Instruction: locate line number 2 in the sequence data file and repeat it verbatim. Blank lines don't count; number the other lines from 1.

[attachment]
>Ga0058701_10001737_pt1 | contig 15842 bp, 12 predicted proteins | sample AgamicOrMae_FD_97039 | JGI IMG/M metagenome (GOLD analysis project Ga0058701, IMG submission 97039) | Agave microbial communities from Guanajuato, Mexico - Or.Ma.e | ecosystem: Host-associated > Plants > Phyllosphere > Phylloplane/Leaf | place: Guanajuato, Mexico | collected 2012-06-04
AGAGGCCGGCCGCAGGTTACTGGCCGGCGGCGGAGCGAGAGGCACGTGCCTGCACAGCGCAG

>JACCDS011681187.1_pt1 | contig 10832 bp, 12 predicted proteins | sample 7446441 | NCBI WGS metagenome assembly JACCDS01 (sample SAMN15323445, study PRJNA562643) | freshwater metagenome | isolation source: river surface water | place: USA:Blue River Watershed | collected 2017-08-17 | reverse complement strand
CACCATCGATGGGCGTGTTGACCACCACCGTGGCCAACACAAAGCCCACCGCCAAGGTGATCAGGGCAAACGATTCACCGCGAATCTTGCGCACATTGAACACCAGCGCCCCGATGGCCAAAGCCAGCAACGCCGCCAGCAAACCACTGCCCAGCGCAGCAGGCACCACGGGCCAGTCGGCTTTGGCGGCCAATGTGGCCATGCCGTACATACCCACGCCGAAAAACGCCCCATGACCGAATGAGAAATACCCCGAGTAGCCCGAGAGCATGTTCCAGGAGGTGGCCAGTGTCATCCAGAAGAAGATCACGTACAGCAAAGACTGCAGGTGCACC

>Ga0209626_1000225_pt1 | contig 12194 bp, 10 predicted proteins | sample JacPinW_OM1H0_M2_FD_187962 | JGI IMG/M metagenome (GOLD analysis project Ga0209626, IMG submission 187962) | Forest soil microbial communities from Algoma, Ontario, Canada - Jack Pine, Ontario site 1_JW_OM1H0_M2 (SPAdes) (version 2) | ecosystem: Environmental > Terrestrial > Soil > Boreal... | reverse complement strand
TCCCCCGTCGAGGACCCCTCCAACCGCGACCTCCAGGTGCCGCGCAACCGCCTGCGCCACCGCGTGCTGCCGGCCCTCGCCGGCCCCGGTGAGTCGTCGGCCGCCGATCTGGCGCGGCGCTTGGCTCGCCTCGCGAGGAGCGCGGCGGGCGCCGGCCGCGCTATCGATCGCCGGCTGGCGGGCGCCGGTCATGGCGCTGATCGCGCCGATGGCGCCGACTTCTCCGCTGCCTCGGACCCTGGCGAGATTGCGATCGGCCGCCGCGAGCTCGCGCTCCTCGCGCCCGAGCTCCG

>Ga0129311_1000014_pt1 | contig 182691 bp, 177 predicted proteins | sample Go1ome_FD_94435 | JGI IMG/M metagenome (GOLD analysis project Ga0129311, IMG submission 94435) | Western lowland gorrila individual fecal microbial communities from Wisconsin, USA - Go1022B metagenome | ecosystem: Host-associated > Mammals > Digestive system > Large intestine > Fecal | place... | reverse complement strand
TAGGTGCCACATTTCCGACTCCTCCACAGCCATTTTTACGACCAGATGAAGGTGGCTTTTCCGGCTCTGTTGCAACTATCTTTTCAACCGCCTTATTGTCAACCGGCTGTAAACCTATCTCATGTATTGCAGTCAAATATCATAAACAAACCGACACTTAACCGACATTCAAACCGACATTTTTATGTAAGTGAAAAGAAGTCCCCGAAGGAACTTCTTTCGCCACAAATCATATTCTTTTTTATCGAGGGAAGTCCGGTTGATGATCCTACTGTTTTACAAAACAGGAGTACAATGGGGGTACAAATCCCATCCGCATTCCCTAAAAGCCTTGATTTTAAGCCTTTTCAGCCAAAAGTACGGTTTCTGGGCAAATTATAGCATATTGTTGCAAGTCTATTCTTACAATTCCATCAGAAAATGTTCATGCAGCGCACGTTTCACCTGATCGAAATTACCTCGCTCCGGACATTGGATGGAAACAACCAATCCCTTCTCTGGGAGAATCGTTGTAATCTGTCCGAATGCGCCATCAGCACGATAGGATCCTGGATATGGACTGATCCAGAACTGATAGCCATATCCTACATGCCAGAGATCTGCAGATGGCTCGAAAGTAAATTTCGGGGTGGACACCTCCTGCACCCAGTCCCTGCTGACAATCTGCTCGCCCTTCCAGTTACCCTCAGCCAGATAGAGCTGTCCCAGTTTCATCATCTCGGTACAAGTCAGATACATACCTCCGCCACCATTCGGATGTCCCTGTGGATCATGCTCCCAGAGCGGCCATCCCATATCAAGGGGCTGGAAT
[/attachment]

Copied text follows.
AGAGGCCGGCCGCAGGTTACTGGCCGGCGGCGGAGCGAGAGGCACGTGCCTGCACAGCGCAG